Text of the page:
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The Global Economic Order

The International Law and Politics of the Financial and Monetary System

Elli Louka

Exploring in depth the institutions that underpin the global economy, this study provides invaluable insights into why a minimum economic order has endured for so long and why states are unwilling to establish a maximum order, a global safety net for all. The author investigates how debt – a critical component of states’ economic infrastructure – leads to debilitating crises, and how these crises undermine the economic autonomy and political independence of states. 
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Edited by Marta Cantero Gamito and Hans -W. Micklitz

This book explores questions of transnational private legal theory in the context of the external dimension of EU private law. The interaction between existing theories of transnational ordering and the external reach of European Regulatory Private Law is articulated through examination of what are found to be the three major proxies of transnational private ordering: private contracts, standards and codes.
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Edited by Jorge L. Fabra-Zamora

Leading legal scholars and philosophers provide a breadth of perspectives and inspire stimulating debate around the transformations of jurisprudence in a globalized world. This innovative book considers modifications to jurisprudence’s methodological approaches driven by globalization, the concepts and theoretical tools required to account for putative new forms of legal phenomena, and normative issues relating to the legitimacy and democratic character of these legal orders.
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Edited by Jorge L. Fabra-Zamora

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Edited by Lukasz Gruszczynski

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Edited by Lukasz Gruszczynski

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The Regulation of E-cigarettes

International, European and National Challenges

Edited by Lukasz Gruszczynski

Combining the insights of leading legal scholars and public health experts, this unique book analyses the various legal problems that are emerging at different levels of governance (international, European and national) in the context of the regulation of e-cigarettes. The expert authors assess in depth the possible application of the precautionary and harm reduction principles in this area, examine the legal constraints imposed on states by international and European rules, as well as the regulatory approaches currently in place in selected national jurisdictions.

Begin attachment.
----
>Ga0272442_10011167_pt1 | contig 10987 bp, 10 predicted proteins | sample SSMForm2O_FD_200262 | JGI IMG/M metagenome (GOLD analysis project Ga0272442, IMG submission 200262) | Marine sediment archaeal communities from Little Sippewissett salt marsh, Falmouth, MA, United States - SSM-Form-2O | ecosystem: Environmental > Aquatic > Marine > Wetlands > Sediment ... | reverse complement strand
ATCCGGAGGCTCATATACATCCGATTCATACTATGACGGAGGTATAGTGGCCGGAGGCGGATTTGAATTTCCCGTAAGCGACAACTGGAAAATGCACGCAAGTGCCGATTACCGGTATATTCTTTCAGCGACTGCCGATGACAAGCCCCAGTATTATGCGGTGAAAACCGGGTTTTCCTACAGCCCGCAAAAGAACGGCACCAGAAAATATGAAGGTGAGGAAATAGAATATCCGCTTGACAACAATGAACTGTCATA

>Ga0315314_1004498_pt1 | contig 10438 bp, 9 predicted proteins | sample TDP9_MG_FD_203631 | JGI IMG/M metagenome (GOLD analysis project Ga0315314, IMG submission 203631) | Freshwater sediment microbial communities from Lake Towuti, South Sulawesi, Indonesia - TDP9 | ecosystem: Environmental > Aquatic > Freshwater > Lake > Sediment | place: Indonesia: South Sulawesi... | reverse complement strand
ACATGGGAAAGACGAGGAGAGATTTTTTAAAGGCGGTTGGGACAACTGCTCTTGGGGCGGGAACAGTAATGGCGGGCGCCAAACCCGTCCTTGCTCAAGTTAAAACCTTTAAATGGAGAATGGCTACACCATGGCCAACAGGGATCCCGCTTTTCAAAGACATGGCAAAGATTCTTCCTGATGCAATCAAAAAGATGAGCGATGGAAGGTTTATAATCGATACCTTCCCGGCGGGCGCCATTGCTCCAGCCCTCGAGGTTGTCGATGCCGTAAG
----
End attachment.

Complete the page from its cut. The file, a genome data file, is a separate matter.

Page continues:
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François-Xavier Licari, Sandrine Brachotte and Nathalie Najjar

Are arbitrators employees for the purpose of the Employment Equality (Religion or Belief) Regulations, 2003? This is an unlikely question to open a debate about the role of religious norms in the global sphere! Yet it arose in the context of an international commercial contract with a religious arbitration clause, triggering controversy not only within the arbitration community (which feared the potential fiscal and other consequences of a legal characterisation of arbitration as employment) but also far beyond. In a world where religious norms are gaining (or regaining) increasing prominence, how exactly do our multiple belief systems fit with global economic governance by contract? The case arises from a joint venture agreement between Mr. Jivraj and Mr. Hashwani, that contained the controversial arbitration clause. It provided that any dispute between the parties should be resolved by arbitration before three arbitrators, all of whom should be ‘respected members of the Ismaili community’ (a religious community comprised of Shia Ismaili Muslims). The parties terminated their joint venture agreement in 1988 (seven years after its inception) and appointed three Ismaili arbitrators to assist them in dividing the joint venture assets. However, as the panel was unable to resolve all the issues between the parties, they remained in dispute for some years. In 2008, Mr. Hashwani initiated another arbitration and appointed Sir Anthony Colman as an arbitrator, despite the fact that he was not a member of the Ismaili community.